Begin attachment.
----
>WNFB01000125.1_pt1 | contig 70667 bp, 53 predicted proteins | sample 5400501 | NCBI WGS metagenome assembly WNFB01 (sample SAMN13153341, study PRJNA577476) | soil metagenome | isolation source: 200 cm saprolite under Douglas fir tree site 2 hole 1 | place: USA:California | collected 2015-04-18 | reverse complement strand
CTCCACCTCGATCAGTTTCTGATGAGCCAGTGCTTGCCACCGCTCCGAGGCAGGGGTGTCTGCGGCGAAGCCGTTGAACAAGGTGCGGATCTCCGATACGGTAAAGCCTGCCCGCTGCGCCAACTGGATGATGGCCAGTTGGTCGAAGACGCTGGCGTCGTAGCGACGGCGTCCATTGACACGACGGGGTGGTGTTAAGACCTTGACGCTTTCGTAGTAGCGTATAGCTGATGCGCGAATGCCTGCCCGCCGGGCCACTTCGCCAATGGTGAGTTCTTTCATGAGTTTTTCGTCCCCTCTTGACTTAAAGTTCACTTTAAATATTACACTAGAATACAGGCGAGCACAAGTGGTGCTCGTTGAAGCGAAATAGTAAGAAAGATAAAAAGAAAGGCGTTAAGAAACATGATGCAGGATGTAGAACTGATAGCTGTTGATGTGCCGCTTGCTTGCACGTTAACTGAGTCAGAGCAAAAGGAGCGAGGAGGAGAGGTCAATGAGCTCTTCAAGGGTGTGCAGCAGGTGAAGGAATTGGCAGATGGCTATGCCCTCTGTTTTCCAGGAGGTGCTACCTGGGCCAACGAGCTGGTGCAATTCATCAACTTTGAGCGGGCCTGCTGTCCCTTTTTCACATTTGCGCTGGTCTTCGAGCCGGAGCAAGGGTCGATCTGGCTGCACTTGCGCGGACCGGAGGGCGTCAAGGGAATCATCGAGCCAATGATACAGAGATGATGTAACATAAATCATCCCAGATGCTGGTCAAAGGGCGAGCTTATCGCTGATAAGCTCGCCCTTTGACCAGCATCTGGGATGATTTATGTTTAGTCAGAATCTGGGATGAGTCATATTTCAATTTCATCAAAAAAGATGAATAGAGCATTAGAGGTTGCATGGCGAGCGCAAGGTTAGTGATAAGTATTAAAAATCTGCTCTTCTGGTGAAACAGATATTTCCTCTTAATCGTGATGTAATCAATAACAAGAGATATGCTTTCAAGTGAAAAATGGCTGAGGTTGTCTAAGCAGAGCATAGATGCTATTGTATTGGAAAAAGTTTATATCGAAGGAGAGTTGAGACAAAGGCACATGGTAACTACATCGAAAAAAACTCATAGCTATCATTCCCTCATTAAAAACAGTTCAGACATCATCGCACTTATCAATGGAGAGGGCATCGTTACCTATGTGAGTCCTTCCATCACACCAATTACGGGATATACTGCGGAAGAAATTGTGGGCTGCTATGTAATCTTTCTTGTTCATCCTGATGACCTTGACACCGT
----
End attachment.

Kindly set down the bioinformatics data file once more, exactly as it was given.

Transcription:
>WNFB01000125.1_pt1 | contig 70667 bp, 53 predicted proteins | sample 5400501 | NCBI WGS metagenome assembly WNFB01 (sample SAMN13153341, study PRJNA577476) | soil metagenome | isolation source: 200 cm saprolite under Douglas fir tree site 2 hole 1 | place: USA:California | collected 2015-04-18 | reverse complement strand
CTCCACCTCGATCAGTTTCTGATGAGCCAGTGCTTGCCACCGCTCCGAGGCAGGGGTGTCTGCGGCGAAGCCGTTGAACAAGGTGCGGATCTCCGATACGGTAAAGCCTGCCCGCTGCGCCAACTGGATGATGGCCAGTTGGTCGAAGACGCTGGCGTCGTAGCGACGGCGTCCATTGACACGACGGGGTGGTGTTAAGACCTTGACGCTTTCGTAGTAGCGTATAGCTGATGCGCGAATGCCTGCCCGCCGGGCCACTTCGCCAATGGTGAGTTCTTTCATGAGTTTTTCGTCCCCTCTTGACTTAAAGTTCACTTTAAATATTACACTAGAATACAGGCGAGCACAAGTGGTGCTCGTTGAAGCGAAATAGTAAGAAAGATAAAAAGAAAGGCGTTAAGAAACATGATGCAGGATGTAGAACTGATAGCTGTTGATGTGCCGCTTGCTTGCACGTTAACTGAGTCAGAGCAAAAGGAGCGAGGAGGAGAGGTCAATGAGCTCTTCAAGGGTGTGCAGCAGGTGAAGGAATTGGCAGATGGCTATGCCCTCTGTTTTCCAGGAGGTGCTACCTGGGCCAACGAGCTGGTGCAATTCATCAACTTTGAGCGGGCCTGCTGTCCCTTTTTCACATTTGCGCTGGTCTTCGAGCCGGAGCAAGGGTCGATCTGGCTGCACTTGCGCGGACCGGAGGGCGTCAAGGGAATCATCGAGCCAATGATACAGAGATGATGTAACATAAATCATCCCAGATGCTGGTCAAAGGGCGAGCTTATCGCTGATAAGCTCGCCCTTTGACCAGCATCTGGGATGATTTATGTTTAGTCAGAATCTGGGATGAGTCATATTTCAATTTCATCAAAAAAGATGAATAGAGCATTAGAGGTTGCATGGCGAGCGCAAGGTTAGTGATAAGTATTAAAAATCTGCTCTTCTGGTGAAACAGATATTTCCTCTTAATCGTGATGTAATCAATAACAAGAGATATGCTTTCAAGTGAAAAATGGCTGAGGTTGTCTAAGCAGAGCATAGATGCTATTGTATTGGAAAAAGTTTATATCGAAGGAGAGTTGAGACAAAGGCACATGGTAACTACATCGAAAAAAACTCATAGCTATCATTCCCTCATTAAAAACAGTTCAGACATCATCGCACTTATCAATGGAGAGGGCATCGTTACCTATGTGAGTCCTTCCATCACACCAATTACGGGATATACTGCGGAAGAAATTGTGGGCTGCTATGTAATCTTTCTTGTTCATCCTGATGACCTTGACACCGT